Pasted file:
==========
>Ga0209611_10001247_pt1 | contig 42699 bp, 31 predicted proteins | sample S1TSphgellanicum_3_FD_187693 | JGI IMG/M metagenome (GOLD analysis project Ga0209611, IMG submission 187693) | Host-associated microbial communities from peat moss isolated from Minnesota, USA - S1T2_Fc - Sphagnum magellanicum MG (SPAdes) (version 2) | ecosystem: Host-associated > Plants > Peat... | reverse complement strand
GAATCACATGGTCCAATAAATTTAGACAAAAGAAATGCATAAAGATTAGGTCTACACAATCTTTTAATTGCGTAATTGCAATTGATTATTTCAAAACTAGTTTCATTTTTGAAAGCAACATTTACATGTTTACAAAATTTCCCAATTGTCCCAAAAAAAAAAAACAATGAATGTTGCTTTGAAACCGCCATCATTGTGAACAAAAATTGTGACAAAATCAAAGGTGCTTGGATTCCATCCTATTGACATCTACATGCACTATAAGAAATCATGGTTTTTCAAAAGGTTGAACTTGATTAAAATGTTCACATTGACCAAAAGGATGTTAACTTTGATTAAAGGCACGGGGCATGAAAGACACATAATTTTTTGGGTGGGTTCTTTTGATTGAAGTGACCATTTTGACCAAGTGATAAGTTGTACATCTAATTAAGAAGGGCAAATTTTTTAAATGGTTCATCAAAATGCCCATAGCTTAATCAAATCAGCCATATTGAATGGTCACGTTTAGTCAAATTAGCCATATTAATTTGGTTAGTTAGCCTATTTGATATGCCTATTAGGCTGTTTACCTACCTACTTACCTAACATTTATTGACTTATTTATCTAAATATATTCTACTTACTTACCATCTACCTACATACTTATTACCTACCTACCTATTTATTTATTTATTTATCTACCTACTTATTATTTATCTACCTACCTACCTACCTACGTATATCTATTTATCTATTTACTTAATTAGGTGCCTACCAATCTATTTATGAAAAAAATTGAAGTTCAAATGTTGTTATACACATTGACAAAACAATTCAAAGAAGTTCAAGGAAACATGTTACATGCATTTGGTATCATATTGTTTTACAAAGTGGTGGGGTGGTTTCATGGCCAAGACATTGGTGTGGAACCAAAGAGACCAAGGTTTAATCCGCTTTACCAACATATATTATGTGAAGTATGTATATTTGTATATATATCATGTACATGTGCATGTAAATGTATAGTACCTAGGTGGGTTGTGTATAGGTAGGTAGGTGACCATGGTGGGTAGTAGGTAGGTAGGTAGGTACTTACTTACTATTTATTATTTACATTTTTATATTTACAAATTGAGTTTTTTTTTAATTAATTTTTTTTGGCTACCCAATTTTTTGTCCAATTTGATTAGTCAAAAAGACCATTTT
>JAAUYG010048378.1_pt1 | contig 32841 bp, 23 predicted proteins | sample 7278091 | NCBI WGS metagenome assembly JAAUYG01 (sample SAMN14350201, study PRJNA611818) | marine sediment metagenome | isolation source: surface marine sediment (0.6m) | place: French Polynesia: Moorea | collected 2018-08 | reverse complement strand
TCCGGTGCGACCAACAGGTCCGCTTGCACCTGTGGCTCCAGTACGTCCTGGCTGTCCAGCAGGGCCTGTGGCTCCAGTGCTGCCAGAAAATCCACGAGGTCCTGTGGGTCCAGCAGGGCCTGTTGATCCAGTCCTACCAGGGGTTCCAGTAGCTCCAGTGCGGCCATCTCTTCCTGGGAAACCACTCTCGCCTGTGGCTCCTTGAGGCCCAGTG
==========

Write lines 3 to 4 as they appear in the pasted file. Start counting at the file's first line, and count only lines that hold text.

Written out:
>JAAUYG010048378.1_pt1 | contig 32841 bp, 23 predicted proteins | sample 7278091 | NCBI WGS metagenome assembly JAAUYG01 (sample SAMN14350201, study PRJNA611818) | marine sediment metagenome | isolation source: surface marine sediment (0.6m) | place: French Polynesia: Moorea | collected 2018-08 | reverse complement strand
TCCGGTGCGACCAACAGGTCCGCTTGCACCTGTGGCTCCAGTACGTCCTGGCTGTCCAGCAGGGCCTGTGGCTCCAGTGCTGCCAGAAAATCCACGAGGTCCTGTGGGTCCAGCAGGGCCTGTTGATCCAGTCCTACCAGGGGTTCCAGTAGCTCCAGTGCGGCCATCTCTTCCTGGGAAACCACTCTCGCCTGTGGCTCCTTGAGGCCCAGTG